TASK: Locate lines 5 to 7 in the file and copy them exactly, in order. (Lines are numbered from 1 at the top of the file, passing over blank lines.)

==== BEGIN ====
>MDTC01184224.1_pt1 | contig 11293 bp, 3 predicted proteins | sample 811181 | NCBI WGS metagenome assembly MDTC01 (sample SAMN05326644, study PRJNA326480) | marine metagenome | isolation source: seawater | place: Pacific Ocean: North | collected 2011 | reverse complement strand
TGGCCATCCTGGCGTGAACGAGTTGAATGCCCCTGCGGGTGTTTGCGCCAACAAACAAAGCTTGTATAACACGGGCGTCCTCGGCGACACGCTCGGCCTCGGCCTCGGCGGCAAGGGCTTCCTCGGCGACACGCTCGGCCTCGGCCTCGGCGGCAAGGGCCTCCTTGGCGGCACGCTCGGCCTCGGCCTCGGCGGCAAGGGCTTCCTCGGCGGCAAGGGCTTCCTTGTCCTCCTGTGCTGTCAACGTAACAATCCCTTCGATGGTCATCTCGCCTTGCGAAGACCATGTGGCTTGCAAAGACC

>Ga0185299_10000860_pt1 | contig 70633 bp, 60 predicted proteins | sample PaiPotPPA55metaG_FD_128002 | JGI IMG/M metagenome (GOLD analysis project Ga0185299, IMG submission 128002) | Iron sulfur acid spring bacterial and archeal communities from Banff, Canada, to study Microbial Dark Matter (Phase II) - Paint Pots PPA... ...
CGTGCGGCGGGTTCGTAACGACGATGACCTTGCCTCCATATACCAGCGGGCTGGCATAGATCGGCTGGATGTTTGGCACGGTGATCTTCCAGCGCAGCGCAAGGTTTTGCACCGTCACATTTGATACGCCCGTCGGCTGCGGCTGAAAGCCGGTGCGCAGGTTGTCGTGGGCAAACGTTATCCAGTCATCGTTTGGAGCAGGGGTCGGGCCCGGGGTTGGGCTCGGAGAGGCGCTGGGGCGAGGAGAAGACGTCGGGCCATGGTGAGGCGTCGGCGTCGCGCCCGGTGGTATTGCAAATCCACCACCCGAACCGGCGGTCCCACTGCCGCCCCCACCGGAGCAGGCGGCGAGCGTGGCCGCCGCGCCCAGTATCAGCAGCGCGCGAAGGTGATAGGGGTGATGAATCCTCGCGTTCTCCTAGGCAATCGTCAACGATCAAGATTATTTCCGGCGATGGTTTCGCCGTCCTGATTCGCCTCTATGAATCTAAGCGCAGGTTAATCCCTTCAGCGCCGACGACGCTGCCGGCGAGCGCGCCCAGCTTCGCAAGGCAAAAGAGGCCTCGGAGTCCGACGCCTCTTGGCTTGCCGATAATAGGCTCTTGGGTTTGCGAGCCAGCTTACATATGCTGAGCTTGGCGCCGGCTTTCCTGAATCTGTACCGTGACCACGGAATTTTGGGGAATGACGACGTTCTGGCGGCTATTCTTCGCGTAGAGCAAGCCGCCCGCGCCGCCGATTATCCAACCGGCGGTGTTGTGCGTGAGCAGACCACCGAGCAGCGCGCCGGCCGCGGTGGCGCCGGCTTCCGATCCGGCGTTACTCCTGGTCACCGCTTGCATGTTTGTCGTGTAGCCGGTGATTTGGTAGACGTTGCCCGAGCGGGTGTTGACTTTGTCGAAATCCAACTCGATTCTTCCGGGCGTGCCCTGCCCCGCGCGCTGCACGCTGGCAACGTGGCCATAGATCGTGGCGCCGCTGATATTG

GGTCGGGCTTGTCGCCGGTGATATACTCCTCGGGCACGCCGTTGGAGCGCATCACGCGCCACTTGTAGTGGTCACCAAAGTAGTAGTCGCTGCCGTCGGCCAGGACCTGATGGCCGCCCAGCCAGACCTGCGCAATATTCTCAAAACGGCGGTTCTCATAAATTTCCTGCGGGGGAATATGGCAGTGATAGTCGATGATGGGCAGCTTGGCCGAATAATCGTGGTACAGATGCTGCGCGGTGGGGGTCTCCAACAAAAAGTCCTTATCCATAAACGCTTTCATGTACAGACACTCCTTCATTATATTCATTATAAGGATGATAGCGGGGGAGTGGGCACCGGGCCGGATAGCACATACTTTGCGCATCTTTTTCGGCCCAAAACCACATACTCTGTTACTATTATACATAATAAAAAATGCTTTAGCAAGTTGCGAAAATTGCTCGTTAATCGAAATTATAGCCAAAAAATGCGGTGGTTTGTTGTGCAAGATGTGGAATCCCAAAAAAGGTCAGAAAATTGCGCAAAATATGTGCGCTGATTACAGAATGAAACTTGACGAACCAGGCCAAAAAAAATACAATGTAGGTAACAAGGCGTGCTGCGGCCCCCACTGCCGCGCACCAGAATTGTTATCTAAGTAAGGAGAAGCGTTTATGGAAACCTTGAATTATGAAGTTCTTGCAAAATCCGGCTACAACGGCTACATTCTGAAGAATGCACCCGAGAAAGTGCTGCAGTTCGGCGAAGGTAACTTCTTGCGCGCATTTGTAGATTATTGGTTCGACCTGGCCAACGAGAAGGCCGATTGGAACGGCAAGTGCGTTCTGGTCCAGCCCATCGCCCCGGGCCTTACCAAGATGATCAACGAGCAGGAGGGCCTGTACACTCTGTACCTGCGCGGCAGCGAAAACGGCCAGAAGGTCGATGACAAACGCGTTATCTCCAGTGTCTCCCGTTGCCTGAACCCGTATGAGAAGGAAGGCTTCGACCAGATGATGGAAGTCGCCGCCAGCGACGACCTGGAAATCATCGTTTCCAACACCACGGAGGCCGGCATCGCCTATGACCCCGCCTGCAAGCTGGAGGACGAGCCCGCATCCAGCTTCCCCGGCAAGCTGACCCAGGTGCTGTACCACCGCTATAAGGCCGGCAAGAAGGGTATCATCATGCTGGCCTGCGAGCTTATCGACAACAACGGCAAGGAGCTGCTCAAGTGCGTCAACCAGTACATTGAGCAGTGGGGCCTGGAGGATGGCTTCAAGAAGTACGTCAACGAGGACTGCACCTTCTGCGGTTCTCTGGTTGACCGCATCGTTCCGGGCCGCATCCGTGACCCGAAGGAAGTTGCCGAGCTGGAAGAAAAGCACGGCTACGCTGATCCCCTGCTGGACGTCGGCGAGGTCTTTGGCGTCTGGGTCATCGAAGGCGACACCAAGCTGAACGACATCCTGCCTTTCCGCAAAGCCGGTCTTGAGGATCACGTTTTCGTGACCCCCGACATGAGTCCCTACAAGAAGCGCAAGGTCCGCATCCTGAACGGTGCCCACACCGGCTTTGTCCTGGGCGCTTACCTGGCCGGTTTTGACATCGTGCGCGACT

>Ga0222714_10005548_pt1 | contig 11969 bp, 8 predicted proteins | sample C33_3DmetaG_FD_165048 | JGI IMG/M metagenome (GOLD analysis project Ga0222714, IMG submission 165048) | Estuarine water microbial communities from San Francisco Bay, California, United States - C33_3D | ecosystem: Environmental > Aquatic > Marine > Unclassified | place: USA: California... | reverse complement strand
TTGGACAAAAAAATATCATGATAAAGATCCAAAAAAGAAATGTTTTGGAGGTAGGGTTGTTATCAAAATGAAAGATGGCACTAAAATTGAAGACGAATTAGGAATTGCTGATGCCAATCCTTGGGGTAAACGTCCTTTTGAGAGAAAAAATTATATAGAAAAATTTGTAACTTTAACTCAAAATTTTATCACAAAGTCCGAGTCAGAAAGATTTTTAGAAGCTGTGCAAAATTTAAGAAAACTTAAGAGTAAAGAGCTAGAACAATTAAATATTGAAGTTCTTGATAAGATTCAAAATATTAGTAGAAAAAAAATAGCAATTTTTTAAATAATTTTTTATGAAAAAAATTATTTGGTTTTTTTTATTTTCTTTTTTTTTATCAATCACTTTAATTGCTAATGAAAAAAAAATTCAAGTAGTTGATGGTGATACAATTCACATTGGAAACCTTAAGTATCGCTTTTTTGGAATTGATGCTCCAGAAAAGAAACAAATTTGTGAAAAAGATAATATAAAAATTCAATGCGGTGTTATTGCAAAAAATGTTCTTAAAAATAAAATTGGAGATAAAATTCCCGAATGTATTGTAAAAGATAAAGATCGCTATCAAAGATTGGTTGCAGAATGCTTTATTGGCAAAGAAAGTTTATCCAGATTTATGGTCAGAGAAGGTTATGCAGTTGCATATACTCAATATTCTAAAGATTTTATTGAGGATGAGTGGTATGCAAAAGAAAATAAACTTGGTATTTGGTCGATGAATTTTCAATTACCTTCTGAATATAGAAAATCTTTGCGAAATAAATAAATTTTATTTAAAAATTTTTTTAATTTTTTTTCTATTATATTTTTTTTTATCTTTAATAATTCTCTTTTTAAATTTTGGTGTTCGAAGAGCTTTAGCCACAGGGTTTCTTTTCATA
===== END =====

GGTCGGGCTTGTCGCCGGTGATATACTCCTCGGGCACGCCGTTGGAGCGCATCACGCGCCACTTGTAGTGGTCACCAAAGTAGTAGTCGCTGCCGTCGGCCAGGACCTGATGGCCGCCCAGCCAGACCTGCGCAATATTCTCAAAACGGCGGTTCTCATAAATTTCCTGCGGGGGAATATGGCAGTGATAGTCGATGATGGGCAGCTTGGCCGAATAATCGTGGTACAGATGCTGCGCGGTGGGGGTCTCCAACAAAAAGTCCTTATCCATAAACGCTTTCATGTACAGACACTCCTTCATTATATTCATTATAAGGATGATAGCGGGGGAGTGGGCACCGGGCCGGATAGCACATACTTTGCGCATCTTTTTCGGCCCAAAACCACATACTCTGTTACTATTATACATAATAAAAAATGCTTTAGCAAGTTGCGAAAATTGCTCGTTAATCGAAATTATAGCCAAAAAATGCGGTGGTTTGTTGTGCAAGATGTGGAATCCCAAAAAAGGTCAGAAAATTGCGCAAAATATGTGCGCTGATTACAGAATGAAACTTGACGAACCAGGCCAAAAAAAATACAATGTAGGTAACAAGGCGTGCTGCGGCCCCCACTGCCGCGCACCAGAATTGTTATCTAAGTAAGGAGAAGCGTTTATGGAAACCTTGAATTATGAAGTTCTTGCAAAATCCGGCTACAACGGCTACATTCTGAAGAATGCACCCGAGAAAGTGCTGCAGTTCGGCGAAGGTAACTTCTTGCGCGCATTTGTAGATTATTGGTTCGACCTGGCCAACGAGAAGGCCGATTGGAACGGCAAGTGCGTTCTGGTCCAGCCCATCGCCCCGGGCCTTACCAAGATGATCAACGAGCAGGAGGGCCTGTACACTCTGTACCTGCGCGGCAGCGAAAACGGCCAGAAGGTCGATGACAAACGCGTTATCTCCAGTGTCTCCCGTTGCCTGAACCCGTATGAGAAGGAAGGCTTCGACCAGATGATGGAAGTCGCCGCCAGCGACGACCTGGAAATCATCGTTTCCAACACCACGGAGGCCGGCATCGCCTATGACCCCGCCTGCAAGCTGGAGGACGAGCCCGCATCCAGCTTCCCCGGCAAGCTGACCCAGGTGCTGTACCACCGCTATAAGGCCGGCAAGAAGGGTATCATCATGCTGGCCTGCGAGCTTATCGACAACAACGGCAAGGAGCTGCTCAAGTGCGTCAACCAGTACATTGAGCAGTGGGGCCTGGAGGATGGCTTCAAGAAGTACGTCAACGAGGACTGCACCTTCTGCGGTTCTCTGGTTGACCGCATCGTTCCGGGCCGCATCCGTGACCCGAAGGAAGTTGCCGAGCTGGAAGAAAAGCACGGCTACGCTGATCCCCTGCTGGACGTCGGCGAGGTCTTTGGCGTCTGGGTCATCGAAGGCGACACCAAGCTGAACGACATCCTGCCTTTCCGCAAAGCCGGTCTTGAGGATCACGTTTTCGTGACCCCCGACATGAGTCCCTACAAGAAGCGCAAGGTCCGCATCCTGAACGGTGCCCACACCGGCTTTGTCCTGGGCGCTTACCTGGCCGGTTTTGACATCGTGCGCGACT

>Ga0222714_10005548_pt1 | contig 11969 bp, 8 predicted proteins | sample C33_3DmetaG_FD_165048 | JGI IMG/M metagenome (GOLD analysis project Ga0222714, IMG submission 165048) | Estuarine water microbial communities from San Francisco Bay, California, United States - C33_3D | ecosystem: Environmental > Aquatic > Marine > Unclassified | place: USA: California... | reverse complement strand
TTGGACAAAAAAATATCATGATAAAGATCCAAAAAAGAAATGTTTTGGAGGTAGGGTTGTTATCAAAATGAAAGATGGCACTAAAATTGAAGACGAATTAGGAATTGCTGATGCCAATCCTTGGGGTAAACGTCCTTTTGAGAGAAAAAATTATATAGAAAAATTTGTAACTTTAACTCAAAATTTTATCACAAAGTCCGAGTCAGAAAGATTTTTAGAAGCTGTGCAAAATTTAAGAAAACTTAAGAGTAAAGAGCTAGAACAATTAAATATTGAAGTTCTTGATAAGATTCAAAATATTAGTAGAAAAAAAATAGCAATTTTTTAAATAATTTTTTATGAAAAAAATTATTTGGTTTTTTTTATTTTCTTTTTTTTTATCAATCACTTTAATTGCTAATGAAAAAAAAATTCAAGTAGTTGATGGTGATACAATTCACATTGGAAACCTTAAGTATCGCTTTTTTGGAATTGATGCTCCAGAAAAGAAACAAATTTGTGAAAAAGATAATATAAAAATTCAATGCGGTGTTATTGCAAAAAATGTTCTTAAAAATAAAATTGGAGATAAAATTCCCGAATGTATTGTAAAAGATAAAGATCGCTATCAAAGATTGGTTGCAGAATGCTTTATTGGCAAAGAAAGTTTATCCAGATTTATGGTCAGAGAAGGTTATGCAGTTGCATATACTCAATATTCTAAAGATTTTATTGAGGATGAGTGGTATGCAAAAGAAAATAAACTTGGTATTTGGTCGATGAATTTTCAATTACCTTCTGAATATAGAAAATCTTTGCGAAATAAATAAATTTTATTTAAAAATTTTTTTAATTTTTTTTCTATTATATTTTTTTTTATCTTTAATAATTCTCTTTTTAAATTTTGGTGTTCGAAGAGCTTTAGCCACAGGGTTTCTTTTCATA